Posts Tagged Windows
Google and Apple each brought their own services which allow users to upload their music library and stream it to their devices in the form of Google Music and iTunes Match, respectively. But how do those services compare?
Let’s take a side-by-side comparative look at some of the features:
|Feature||Google Music||iTunes Match|
|Number of songs||20,000 songs not purchased from Android Market||25,000 songs not purchased from iTunes|
|Supported devices||Works on common browsers on Win / Mac / Linux / Android / iOS (1)||Works on Win / Mac running iTunes; iOS devices supporting iCloud|
|Sync||Automatically sync music to Google Music using Win / Mac / Linux client||Automatically sync music to iTunes Match using iTunes|
|Sync Selection||Select which songs to upload using sync client||All songs from iTunes library are synchronized.|
|Local Storage||Save music to your Win / Mac / Linux / Android device for offline playback||Save music to your Win / Mac / iOS device for offline playback|
|Uploading||Every song must be uploaded||Matching is performed prior to upload; Only unmatched songs are uploaded|
|Supported file formats||Mp3, AAC (m4a), wma, flac, ogg (source)||Same as iTunes|
|Excluded formats||None||24-bit audio; Bitrates under 96 kbps; File over 200MB (source)|
(1) Although Google Music is reported to work on iOS devices,
As you can see, Google Music is aimed at the Android crowd, while iTunes Match is aimed at the iOS crowd. However, a few of the major points in Google Music’s favor that I see are that it supports playback from a web browser, has a Linux client, and is free.
When you run the Windows checkdisk (chkdsk) utility, it may report the disk being in use and recommend that you schedule chkdsk to run the next time the computer restarts, like the following screenshot shows:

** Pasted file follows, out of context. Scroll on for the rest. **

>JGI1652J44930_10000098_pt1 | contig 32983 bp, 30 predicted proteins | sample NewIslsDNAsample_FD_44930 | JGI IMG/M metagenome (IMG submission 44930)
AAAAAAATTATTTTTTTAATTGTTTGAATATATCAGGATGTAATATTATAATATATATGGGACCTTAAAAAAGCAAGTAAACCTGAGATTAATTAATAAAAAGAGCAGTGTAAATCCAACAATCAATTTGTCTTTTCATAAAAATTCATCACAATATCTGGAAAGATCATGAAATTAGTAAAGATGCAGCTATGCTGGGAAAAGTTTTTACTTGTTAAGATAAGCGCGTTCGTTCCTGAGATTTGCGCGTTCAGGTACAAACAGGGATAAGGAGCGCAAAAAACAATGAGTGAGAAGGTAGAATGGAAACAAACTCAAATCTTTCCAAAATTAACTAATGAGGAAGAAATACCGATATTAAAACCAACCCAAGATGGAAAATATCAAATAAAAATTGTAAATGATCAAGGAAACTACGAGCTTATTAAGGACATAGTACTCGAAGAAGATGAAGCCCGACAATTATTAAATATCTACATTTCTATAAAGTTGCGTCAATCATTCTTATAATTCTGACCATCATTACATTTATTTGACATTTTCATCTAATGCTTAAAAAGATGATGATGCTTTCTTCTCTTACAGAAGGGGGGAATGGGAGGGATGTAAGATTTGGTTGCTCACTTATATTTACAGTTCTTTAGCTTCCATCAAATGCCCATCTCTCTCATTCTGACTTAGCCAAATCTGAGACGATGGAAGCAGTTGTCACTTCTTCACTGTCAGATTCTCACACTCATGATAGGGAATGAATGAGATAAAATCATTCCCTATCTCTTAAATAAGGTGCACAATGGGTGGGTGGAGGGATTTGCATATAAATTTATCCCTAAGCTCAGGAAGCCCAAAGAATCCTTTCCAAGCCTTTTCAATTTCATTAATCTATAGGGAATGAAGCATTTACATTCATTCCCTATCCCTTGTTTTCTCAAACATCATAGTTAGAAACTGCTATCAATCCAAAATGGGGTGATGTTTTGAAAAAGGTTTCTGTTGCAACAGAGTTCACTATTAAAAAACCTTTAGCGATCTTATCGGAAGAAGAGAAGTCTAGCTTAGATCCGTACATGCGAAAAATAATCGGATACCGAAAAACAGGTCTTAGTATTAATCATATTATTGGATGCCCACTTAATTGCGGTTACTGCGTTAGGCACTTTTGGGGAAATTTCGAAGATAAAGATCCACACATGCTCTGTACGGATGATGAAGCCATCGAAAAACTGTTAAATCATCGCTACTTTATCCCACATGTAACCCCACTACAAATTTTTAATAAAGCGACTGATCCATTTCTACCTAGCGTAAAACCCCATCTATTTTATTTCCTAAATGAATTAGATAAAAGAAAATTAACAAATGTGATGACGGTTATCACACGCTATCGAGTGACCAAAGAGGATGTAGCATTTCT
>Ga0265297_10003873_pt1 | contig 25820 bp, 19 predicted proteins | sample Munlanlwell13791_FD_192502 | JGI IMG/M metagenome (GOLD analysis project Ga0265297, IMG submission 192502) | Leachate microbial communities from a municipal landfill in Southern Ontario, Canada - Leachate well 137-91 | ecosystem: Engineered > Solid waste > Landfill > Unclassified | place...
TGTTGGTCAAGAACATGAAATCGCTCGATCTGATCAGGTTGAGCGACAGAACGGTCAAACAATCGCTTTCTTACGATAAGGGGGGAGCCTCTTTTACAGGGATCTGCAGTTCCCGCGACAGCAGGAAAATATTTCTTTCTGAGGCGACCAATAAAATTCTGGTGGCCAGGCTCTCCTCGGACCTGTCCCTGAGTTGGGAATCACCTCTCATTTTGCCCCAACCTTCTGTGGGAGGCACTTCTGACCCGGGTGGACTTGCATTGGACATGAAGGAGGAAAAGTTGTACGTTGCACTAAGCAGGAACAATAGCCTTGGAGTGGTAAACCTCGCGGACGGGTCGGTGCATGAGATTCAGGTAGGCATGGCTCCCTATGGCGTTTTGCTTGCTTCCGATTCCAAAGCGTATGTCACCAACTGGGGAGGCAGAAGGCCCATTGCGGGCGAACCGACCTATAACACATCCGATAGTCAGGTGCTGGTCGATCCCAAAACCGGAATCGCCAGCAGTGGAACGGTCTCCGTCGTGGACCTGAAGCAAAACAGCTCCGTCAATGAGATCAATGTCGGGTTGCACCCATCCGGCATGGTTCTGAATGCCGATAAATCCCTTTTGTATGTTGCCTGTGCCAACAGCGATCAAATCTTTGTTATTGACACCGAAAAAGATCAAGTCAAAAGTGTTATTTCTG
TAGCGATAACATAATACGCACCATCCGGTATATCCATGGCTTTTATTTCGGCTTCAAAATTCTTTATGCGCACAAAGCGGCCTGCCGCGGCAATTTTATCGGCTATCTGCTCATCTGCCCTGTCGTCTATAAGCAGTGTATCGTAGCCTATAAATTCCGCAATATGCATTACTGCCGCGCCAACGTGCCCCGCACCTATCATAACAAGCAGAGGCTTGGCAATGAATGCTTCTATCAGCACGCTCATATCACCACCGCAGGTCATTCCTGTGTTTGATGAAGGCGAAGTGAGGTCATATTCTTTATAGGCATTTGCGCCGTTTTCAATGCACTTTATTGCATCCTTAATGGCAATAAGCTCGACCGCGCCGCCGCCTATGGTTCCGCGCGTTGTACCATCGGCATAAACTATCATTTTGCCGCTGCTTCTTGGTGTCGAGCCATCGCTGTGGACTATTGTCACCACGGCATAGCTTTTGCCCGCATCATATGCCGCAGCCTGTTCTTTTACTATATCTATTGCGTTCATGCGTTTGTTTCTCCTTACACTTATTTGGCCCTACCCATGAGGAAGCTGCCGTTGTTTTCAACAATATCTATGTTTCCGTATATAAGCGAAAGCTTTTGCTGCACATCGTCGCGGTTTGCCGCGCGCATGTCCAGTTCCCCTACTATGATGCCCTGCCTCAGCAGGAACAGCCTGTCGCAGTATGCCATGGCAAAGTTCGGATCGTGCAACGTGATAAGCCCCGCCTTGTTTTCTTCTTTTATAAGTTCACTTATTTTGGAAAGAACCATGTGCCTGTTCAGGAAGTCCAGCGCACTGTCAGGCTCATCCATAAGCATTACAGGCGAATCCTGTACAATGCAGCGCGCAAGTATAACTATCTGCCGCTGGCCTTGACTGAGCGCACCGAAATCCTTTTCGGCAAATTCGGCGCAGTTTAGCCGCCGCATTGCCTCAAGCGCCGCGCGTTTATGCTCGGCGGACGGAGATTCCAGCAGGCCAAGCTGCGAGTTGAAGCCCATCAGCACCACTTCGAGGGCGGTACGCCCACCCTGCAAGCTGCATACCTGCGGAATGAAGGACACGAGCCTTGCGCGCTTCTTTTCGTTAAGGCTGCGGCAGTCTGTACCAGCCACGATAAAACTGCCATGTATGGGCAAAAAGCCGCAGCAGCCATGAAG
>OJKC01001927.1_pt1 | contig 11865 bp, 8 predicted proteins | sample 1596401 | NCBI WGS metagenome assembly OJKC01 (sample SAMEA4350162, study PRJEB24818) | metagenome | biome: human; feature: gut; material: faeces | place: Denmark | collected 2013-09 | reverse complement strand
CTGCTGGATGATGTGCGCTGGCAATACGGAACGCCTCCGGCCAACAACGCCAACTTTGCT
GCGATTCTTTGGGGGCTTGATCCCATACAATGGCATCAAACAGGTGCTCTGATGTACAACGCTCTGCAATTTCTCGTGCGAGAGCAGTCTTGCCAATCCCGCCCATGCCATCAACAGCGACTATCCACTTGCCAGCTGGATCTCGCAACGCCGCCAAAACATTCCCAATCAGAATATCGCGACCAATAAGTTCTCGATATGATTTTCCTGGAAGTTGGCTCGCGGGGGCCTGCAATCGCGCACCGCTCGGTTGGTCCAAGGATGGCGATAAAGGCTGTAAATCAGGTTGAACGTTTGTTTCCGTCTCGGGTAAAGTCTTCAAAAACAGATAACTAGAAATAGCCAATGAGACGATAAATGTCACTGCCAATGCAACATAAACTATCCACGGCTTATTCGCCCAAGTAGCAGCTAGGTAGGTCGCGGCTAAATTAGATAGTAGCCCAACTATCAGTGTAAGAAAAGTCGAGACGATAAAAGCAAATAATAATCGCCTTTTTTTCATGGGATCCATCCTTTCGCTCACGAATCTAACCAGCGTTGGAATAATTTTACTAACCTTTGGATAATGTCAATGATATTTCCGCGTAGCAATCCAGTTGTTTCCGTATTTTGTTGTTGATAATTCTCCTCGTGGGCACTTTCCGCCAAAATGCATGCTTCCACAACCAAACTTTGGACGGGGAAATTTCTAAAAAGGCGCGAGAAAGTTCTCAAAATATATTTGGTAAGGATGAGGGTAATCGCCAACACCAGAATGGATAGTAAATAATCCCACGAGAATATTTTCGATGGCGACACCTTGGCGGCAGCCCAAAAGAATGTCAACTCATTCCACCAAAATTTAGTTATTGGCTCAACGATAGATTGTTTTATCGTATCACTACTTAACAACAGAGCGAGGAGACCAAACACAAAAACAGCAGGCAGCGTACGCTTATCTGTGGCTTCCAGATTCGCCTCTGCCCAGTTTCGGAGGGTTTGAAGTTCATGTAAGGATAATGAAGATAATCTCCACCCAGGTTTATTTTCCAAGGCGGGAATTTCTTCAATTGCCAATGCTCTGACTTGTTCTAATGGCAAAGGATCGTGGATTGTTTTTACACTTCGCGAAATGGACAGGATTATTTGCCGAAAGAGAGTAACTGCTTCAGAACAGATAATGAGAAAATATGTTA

Windows can’t check the disk while it’s in use. Do you want to check for hard disk errors the next time you start your computer?
However, doing that ran me into a very curious issue on Michele’s laptop: I would restart the computer, and get a message telling me to press any key within a few seconds to abort the scan if I so desired. Sorry, but I don’t have the exact message in front of me at the moment. Curiously it would abort itself after a second or two, stating that I pressed a key (which I did not). I’m fairly certain this is caused by this issue here: kernel atkbd.c: Unknown key released messages on Linux.
In order to make the chkdsk run without aborting due to that phantom keystroke, you have to set the delay to zero. To do this, boot back up into Windows, open an administrative-level command prompt, and run the following:
That will set the delay to zero seconds, effectively making it unable to be interrupted. Schedule the disk check again and reboot. It should run without issue.
Questions, comment, or any issues with the above are welcome in the comments section. Thank you!
If you’re a Adobe CS5 user and you have a localized language installation but you want to revert to English as the interface language, either temporarily or permanently, follow this tip:
First, completely exit your Adobe product, then follow the instructions for your OS below.
In explorer, open C:Program Files (or Program Files (x86))
then AdobeAdobe Photoshop CS5Locales
You should have one (or more) locale folders, such as en_GB or es_MX. Open it, then Support Files within it.
You should see a tw10248.dat file (either with or without the extension, depending on your settings.) Either rename or delete this file, depending on if you want to revert to your localized language installation again in the future, and restart your Adobe product.
In Finder’s search box, type tw10428. The file tw10428.dat should appear (either with or without the extension, depending on your settings.). Either rename or delete this file, depending on if you want to revert to your localized language installation again in the future, and restart your Adobe product. (To rename, select File > Get Info)
The interface language should now appear in English.
Questions or comments on this are welcome in the comments section below. Thank you!
If you’re using DD-WRT on your router you may find that certain wireless configurations cause the wireless clients to either be unable to connect or drop connection. This seems to be the most noticeable on Windows 7 systems, but likely happens on other systems as well. Note that I did not observe this at all on a Linux-based system and I’m completely unable to explain why. Perhaps a difference in the wireless stacks between Windows and Linux highlights this issue.